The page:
Incidence of Stroke in Immigrants to Canada: A Province-wide Retrospective Analysis

Background and Objectives

To evaluate the association between immigration status and stroke incidence.


We conducted a retrospective cohort study of 8 million adults (15% immigrants) residing in Ontario, Canada, on January 1, 2003, with no history of stroke or TIA. Participants were followed up until March 31, 2018, to identify incident stroke or TIA, defined as hospitalization or emergency room visit. We calculated adjusted hazard ratios (HRs) of stroke or TIA in immigrants compared to long-term residents using cause-specific hazard models, adjusting for demographics and comorbid conditions. We evaluated whether the association varied by age, stroke type, or country of origin of immigrants.


During 109 million person-years of follow-up, we observed 235,336 incident stroke or TIA events. Compared to long-term residents, immigrants had a lower rate of stroke or TIA (10.9 vs 23.4 per 10,000 person-years, HR 0.67, 95% confidence interval [CI] 0.66–0.68). This was true across all age groups and stroke types, with an HR in immigrants vs long-term residents for ischemic stroke of 0.71 (95% CI 0.69–0.72), for intracerebral hemorrhage of 0.89 (95% CI 0.85–0.93), for subarachnoid hemorrhage of 0.85 (95% CI 0.81–0.91), and for TIA of 0.53 (95% CI 0.51–0.54). The magnitude of the reduction in stroke risk associated with immigration status was less pronounced in immigrants from the Caribbean (HR 0.95, 95% CI 0.91–1.00), Latin America (HR 0.85, 95% CI 0.82–0.91), and Africa (HR 0.80, 95% CI 0.74–0.85) than in those from other world regions.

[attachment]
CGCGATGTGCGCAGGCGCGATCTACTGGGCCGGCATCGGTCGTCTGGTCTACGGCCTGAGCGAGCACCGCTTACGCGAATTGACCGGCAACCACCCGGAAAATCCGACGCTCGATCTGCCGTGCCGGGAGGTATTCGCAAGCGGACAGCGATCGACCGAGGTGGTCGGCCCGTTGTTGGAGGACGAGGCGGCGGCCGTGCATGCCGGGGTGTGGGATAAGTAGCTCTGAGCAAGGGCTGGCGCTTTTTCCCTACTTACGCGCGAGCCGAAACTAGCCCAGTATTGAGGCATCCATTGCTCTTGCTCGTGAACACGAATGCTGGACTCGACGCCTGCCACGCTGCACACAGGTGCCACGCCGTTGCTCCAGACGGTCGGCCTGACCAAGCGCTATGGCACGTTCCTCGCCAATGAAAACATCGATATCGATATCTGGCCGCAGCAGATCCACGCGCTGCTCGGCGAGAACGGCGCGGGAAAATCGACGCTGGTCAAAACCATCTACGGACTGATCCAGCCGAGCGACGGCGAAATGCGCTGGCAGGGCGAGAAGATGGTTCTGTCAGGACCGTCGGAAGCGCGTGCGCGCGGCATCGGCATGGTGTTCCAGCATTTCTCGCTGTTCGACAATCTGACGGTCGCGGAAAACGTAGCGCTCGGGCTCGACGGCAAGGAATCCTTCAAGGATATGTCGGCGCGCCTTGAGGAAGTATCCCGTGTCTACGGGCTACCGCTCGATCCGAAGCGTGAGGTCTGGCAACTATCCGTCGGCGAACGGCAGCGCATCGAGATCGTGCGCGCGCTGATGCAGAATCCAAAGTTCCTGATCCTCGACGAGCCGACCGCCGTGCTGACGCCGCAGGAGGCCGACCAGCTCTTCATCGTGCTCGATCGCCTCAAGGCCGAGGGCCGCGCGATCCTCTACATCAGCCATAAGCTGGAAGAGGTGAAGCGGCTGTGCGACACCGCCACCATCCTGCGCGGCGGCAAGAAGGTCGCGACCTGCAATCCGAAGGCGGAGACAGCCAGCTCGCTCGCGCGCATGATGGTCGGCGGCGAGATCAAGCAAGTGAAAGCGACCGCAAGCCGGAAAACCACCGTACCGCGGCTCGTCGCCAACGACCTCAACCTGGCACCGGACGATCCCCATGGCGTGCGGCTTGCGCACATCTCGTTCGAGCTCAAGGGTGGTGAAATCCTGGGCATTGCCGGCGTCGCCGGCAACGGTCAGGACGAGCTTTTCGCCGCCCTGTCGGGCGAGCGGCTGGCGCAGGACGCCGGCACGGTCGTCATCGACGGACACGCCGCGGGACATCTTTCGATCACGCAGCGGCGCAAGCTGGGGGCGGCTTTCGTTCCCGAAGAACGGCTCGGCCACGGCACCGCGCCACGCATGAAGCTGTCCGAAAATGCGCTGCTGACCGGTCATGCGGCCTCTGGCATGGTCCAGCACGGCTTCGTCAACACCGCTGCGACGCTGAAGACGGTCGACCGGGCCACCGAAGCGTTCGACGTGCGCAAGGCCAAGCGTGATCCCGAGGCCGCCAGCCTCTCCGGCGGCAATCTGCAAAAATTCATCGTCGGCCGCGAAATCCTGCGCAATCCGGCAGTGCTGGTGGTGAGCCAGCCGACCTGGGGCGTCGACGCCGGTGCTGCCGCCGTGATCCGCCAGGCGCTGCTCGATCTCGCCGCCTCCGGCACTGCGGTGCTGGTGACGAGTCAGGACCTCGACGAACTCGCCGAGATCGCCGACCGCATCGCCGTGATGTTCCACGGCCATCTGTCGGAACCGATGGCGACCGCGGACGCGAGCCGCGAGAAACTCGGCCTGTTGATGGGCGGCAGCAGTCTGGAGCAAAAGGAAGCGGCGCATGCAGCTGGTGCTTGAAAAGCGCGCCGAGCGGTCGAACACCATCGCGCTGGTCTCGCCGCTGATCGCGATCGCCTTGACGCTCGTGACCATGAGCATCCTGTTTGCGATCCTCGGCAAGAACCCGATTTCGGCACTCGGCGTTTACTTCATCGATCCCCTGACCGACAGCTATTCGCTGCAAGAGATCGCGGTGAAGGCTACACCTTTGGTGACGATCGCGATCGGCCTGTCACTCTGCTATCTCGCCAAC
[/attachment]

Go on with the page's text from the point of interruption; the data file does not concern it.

Immigrants have a lower rate of stroke or TIA than long-term residents with variation by age, stroke type, and country of origin. This knowledge may be useful for developing targeted primary stroke prevention strategies.

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